Adriana Orifici

  • Adriana Orifici

    PhD candidate

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Adriana Orifici is a PhD Candidate at the Centre for Employment and Labour Relations Law. Adriana researches in the fields of employment law and equality law. Her doctoral thesis examines the interface between workplace investigations and public regulation and uses doctrinal and empirical research methods. Adriana is also a Lecturer in the Department of Business Law and Taxation at Monash Business School, where she teaches Employment Law and HRM Law.

From 2013 to 2016, Adriana was engaged by the Melbourne Law School as a Research Fellow on an ARC Discovery Project entitled 'Reshaping Employment Discrimination Law: Towards Substantive Equality at Work?', which considered the effect of the general protections provisions under the Fair Work Act 2009, and the interaction of the overall system of employment discrimination laws in providing legal redress for discriminatory harms at work in Australia.

From 2007 to 2013, Adriana worked as a lawyer and senior associate at Maddocks in Melbourne. Her practice was in the area of employment law, anti-discrimination law, work health and safety, privacy law and coronial inquests. She has extensive experience in acting for clients in the public and private sector in all employment-related matters.

Adriana holds a Bachelor of Arts (Hons) and Bachelor of Laws (Hons) and Master of Laws from Melbourne Law School. She was previously the Associate Editor of the Australian Journal of Labour Law and has worked as a Collaborator-Intern with the International Training College of the International Labour Organisation in Turin, Italy under the auspices of a scholarship from the Italian Government.

Thesis Title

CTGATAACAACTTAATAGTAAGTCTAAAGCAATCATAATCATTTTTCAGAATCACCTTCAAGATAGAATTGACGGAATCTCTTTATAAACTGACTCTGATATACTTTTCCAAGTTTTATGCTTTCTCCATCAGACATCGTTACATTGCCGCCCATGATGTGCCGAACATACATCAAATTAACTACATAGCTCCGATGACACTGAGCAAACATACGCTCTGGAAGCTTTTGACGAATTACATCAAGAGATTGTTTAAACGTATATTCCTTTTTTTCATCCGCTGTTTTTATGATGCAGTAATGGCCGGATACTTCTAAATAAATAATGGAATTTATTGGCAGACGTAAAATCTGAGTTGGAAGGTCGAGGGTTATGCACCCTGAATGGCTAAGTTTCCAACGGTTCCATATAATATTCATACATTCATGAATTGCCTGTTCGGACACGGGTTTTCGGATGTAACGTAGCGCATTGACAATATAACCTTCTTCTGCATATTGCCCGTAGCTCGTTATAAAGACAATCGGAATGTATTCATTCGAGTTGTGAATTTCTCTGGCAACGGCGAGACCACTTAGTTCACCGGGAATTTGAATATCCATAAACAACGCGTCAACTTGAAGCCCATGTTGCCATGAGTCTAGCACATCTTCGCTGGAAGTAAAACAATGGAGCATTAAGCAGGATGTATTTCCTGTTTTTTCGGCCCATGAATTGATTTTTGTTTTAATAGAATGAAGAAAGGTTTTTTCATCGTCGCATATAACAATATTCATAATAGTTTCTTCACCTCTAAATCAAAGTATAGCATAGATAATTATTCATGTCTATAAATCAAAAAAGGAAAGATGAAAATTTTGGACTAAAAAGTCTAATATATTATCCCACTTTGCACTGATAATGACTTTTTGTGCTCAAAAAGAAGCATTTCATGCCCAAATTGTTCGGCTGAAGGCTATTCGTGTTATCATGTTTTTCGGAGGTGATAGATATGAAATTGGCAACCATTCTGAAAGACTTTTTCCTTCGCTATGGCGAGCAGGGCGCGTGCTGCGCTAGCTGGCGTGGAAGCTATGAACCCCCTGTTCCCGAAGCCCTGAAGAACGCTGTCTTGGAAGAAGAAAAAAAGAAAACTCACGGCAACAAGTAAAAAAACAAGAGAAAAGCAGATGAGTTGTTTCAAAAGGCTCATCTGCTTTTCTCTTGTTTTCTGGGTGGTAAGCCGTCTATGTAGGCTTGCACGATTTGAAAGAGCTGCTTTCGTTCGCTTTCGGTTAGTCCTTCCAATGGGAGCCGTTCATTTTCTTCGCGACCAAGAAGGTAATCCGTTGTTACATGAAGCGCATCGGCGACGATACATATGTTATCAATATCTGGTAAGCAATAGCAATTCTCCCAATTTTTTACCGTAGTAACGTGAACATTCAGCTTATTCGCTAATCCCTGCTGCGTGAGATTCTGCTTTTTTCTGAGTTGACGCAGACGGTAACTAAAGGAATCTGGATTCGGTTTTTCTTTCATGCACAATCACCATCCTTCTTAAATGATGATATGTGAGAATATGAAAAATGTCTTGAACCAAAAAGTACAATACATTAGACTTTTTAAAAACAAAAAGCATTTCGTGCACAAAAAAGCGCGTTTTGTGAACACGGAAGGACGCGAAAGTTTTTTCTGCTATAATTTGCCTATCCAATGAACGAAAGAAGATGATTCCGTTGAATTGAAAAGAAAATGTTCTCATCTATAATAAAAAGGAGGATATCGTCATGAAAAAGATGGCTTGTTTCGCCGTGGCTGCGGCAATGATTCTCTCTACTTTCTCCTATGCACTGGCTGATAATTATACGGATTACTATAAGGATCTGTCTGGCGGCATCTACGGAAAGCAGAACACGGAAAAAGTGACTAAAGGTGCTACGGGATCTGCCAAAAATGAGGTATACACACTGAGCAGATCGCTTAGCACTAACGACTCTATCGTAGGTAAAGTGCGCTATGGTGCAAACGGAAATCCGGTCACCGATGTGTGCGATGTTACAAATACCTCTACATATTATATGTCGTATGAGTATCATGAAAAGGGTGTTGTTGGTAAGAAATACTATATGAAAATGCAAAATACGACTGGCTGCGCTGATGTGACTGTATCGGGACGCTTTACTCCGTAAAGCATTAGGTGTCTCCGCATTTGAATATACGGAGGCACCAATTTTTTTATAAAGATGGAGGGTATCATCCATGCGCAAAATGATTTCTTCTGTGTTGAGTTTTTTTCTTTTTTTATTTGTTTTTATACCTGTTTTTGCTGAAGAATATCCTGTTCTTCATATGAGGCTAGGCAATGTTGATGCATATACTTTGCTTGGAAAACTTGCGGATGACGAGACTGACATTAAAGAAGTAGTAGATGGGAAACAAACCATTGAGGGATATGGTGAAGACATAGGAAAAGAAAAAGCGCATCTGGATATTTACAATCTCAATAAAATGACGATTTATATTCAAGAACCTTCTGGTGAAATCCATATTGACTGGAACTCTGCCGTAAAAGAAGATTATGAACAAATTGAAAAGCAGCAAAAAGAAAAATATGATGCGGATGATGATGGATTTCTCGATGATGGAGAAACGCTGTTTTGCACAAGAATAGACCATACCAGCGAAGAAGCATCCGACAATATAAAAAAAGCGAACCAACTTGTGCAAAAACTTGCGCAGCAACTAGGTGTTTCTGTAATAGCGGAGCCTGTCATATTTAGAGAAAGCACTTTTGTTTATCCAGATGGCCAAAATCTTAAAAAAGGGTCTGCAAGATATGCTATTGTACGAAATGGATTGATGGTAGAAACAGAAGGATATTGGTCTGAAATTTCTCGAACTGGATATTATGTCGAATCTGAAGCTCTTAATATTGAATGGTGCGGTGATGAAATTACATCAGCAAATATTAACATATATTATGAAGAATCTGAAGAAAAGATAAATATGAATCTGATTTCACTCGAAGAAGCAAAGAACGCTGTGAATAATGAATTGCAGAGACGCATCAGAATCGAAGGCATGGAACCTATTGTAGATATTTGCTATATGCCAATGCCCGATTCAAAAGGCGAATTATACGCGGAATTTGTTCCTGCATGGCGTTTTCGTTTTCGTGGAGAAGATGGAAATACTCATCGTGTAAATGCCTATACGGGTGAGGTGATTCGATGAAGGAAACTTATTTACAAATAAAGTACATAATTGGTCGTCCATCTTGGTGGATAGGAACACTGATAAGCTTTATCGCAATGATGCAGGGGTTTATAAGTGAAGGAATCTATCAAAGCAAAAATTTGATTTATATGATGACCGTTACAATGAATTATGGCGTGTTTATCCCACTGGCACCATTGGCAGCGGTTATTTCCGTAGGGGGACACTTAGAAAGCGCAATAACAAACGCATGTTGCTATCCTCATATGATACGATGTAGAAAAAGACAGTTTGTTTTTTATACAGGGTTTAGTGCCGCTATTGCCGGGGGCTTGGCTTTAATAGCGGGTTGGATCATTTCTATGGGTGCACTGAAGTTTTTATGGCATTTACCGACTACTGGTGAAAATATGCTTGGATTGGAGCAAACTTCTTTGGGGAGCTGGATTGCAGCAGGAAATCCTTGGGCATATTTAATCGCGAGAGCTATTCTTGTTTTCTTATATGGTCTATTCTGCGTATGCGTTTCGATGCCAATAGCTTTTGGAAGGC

Workplace Investigations: Interactions with Regulation and Pathways for Reform

Thesis Summary


Workplace investigations are an essential management tool for employers, including to address allegations of employee misconduct and discharge statutory obligations. In addition, conducting workplace investigations has, over the last decade, become a burgeoning industry. Little is known, however, about the actual practices of workplace investigations and the interface of investigations with public regulation. This project will be the first detailed analysis of the law and policy dealing with workplace investigations in Australia. It will include empirical research on the process and outcomes of workplace investigations, which will explore the experiences of employers, employees, investigators and advisors. As well as examining the history of regulation of workplace investigations, and the current regulatory framework covering this growing field, this project will canvass what might be done in the future to improve the protections for employees, and others, who are involved in workplace investigations.

Supervisors

  • Australian Labour Law
  • Equality Law
  • Empirical Research Methods